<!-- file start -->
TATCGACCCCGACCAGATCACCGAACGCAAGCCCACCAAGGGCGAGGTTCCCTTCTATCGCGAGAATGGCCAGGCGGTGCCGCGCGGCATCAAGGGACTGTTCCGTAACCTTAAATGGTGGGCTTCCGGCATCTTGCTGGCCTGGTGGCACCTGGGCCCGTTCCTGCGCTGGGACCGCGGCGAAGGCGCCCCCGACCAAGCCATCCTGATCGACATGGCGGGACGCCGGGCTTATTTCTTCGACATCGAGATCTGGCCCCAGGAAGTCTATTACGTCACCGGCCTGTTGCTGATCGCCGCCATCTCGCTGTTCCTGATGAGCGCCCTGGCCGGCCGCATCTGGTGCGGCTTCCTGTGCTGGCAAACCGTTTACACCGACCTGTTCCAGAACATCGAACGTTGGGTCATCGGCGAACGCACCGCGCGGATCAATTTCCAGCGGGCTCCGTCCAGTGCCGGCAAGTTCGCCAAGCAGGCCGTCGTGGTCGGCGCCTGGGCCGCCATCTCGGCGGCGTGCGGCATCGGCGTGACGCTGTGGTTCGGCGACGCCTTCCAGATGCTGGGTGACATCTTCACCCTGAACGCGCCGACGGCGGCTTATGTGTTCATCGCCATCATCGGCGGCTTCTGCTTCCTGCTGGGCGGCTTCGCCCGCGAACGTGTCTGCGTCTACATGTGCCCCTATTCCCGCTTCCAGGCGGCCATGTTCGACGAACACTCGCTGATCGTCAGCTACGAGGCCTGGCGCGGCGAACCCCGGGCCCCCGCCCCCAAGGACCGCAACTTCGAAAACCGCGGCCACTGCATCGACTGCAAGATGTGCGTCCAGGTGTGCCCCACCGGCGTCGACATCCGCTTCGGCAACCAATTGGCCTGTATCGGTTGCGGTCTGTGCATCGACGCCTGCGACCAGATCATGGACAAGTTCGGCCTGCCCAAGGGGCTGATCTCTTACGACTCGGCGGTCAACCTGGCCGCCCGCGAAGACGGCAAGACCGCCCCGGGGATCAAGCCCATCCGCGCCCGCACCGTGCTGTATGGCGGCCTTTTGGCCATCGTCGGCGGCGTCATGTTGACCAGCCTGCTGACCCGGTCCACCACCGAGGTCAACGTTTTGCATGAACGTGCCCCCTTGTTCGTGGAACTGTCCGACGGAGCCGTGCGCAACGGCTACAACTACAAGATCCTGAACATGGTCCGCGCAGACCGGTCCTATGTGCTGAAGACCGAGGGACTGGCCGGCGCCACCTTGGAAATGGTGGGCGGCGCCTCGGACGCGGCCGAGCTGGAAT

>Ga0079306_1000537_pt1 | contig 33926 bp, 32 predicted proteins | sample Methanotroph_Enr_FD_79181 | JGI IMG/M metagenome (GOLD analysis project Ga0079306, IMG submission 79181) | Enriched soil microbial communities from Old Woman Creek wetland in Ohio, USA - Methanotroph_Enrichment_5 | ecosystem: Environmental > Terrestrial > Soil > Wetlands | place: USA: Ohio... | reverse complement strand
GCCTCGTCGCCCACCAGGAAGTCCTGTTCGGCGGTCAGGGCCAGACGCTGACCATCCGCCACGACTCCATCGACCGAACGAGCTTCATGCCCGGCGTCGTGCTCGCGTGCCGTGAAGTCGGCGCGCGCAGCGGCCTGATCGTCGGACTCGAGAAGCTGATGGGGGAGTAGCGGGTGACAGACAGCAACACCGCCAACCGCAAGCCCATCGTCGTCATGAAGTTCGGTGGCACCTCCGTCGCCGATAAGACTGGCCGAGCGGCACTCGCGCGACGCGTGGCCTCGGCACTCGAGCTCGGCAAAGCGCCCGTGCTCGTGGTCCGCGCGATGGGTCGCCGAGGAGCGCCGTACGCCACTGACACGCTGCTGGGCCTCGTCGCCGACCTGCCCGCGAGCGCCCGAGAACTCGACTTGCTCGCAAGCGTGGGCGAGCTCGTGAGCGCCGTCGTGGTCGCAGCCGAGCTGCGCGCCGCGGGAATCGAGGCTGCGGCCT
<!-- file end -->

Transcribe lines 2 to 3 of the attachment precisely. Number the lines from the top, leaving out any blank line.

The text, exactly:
>Ga0079306_1000537_pt1 | contig 33926 bp, 32 predicted proteins | sample Methanotroph_Enr_FD_79181 | JGI IMG/M metagenome (GOLD analysis project Ga0079306, IMG submission 79181) | Enriched soil microbial communities from Old Woman Creek wetland in Ohio, USA - Methanotroph_Enrichment_5 | ecosystem: Environmental > Terrestrial > Soil > Wetlands | place: USA: Ohio... | reverse complement strand
GCCTCGTCGCCCACCAGGAAGTCCTGTTCGGCGGTCAGGGCCAGACGCTGACCATCCGCCACGACTCCATCGACCGAACGAGCTTCATGCCCGGCGTCGTGCTCGCGTGCCGTGAAGTCGGCGCGCGCAGCGGCCTGATCGTCGGACTCGAGAAGCTGATGGGGGAGTAGCGGGTGACAGACAGCAACACCGCCAACCGCAAGCCCATCGTCGTCATGAAGTTCGGTGGCACCTCCGTCGCCGATAAGACTGGCCGAGCGGCACTCGCGCGACGCGTGGCCTCGGCACTCGAGCTCGGCAAAGCGCCCGTGCTCGTGGTCCGCGCGATGGGTCGCCGAGGAGCGCCGTACGCCACTGACACGCTGCTGGGCCTCGTCGCCGACCTGCCCGCGAGCGCCCGAGAACTCGACTTGCTCGCAAGCGTGGGCGAGCTCGTGAGCGCCGTCGTGGTCGCAGCCGAGCTGCGCGCCGCGGGAATCGAGGCTGCGGCCT